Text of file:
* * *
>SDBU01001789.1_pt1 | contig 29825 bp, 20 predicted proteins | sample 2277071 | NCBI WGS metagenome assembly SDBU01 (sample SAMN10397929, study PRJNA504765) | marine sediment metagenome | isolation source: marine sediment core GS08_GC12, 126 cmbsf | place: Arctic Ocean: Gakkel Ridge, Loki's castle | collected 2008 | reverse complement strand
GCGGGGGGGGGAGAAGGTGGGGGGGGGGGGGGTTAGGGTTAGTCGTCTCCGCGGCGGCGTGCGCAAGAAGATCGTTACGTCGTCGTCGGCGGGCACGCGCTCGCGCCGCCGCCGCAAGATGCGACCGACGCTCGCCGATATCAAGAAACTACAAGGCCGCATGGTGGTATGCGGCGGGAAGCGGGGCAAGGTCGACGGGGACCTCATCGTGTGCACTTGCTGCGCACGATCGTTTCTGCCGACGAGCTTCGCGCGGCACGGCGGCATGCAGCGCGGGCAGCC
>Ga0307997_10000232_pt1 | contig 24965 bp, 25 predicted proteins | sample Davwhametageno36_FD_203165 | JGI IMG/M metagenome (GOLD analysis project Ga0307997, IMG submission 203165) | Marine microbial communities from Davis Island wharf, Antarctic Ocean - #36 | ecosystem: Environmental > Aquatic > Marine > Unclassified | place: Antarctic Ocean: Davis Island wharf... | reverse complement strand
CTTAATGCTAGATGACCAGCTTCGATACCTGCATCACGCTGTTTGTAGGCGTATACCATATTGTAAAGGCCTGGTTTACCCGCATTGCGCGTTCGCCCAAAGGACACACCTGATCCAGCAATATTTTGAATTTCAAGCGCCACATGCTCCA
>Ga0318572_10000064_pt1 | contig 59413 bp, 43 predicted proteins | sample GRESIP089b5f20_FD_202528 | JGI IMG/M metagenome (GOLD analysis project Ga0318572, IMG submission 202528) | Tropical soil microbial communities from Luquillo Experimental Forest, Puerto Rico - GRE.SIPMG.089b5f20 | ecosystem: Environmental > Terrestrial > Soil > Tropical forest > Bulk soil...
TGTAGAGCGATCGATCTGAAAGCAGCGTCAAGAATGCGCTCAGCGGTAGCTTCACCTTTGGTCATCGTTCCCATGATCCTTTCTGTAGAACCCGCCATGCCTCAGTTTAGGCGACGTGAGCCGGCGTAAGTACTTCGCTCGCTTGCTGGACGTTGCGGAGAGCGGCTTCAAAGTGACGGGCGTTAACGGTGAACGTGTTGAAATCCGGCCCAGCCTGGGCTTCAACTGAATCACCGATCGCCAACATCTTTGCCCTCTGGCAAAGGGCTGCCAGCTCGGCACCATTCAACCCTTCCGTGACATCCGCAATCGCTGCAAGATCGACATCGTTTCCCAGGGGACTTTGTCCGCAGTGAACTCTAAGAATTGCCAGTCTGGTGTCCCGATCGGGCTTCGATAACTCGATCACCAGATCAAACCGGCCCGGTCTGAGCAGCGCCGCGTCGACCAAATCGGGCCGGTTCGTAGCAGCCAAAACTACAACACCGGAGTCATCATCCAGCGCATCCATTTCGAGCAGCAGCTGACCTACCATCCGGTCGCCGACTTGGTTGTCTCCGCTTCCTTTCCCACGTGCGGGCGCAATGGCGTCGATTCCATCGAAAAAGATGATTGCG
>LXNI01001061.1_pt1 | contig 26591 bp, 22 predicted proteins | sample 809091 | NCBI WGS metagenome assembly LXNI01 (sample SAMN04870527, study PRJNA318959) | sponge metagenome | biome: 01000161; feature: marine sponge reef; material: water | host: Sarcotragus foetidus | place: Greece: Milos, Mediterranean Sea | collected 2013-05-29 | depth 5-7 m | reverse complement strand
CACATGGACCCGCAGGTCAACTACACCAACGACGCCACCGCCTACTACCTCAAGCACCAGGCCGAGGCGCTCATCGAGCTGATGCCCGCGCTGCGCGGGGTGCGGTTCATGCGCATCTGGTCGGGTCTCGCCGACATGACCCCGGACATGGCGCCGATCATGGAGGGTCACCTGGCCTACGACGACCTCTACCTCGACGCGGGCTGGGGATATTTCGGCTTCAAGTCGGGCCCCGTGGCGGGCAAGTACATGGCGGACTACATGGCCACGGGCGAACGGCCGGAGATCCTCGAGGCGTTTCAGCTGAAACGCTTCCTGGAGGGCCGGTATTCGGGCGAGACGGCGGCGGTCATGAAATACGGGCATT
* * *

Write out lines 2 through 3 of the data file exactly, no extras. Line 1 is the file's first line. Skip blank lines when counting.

GCGGGGGGGGGAGAAGGTGGGGGGGGGGGGGGTTAGGGTTAGTCGTCTCCGCGGCGGCGTGCGCAAGAAGATCGTTACGTCGTCGTCGGCGGGCACGCGCTCGCGCCGCCGCCGCAAGATGCGACCGACGCTCGCCGATATCAAGAAACTACAAGGCCGCATGGTGGTATGCGGCGGGAAGCGGGGCAAGGTCGACGGGGACCTCATCGTGTGCACTTGCTGCGCACGATCGTTTCTGCCGACGAGCTTCGCGCGGCACGGCGGCATGCAGCGCGGGCAGCC
>Ga0307997_10000232_pt1 | contig 24965 bp, 25 predicted proteins | sample Davwhametageno36_FD_203165 | JGI IMG/M metagenome (GOLD analysis project Ga0307997, IMG submission 203165) | Marine microbial communities from Davis Island wharf, Antarctic Ocean - #36 | ecosystem: Environmental > Aquatic > Marine > Unclassified | place: Antarctic Ocean: Davis Island wharf... | reverse complement strand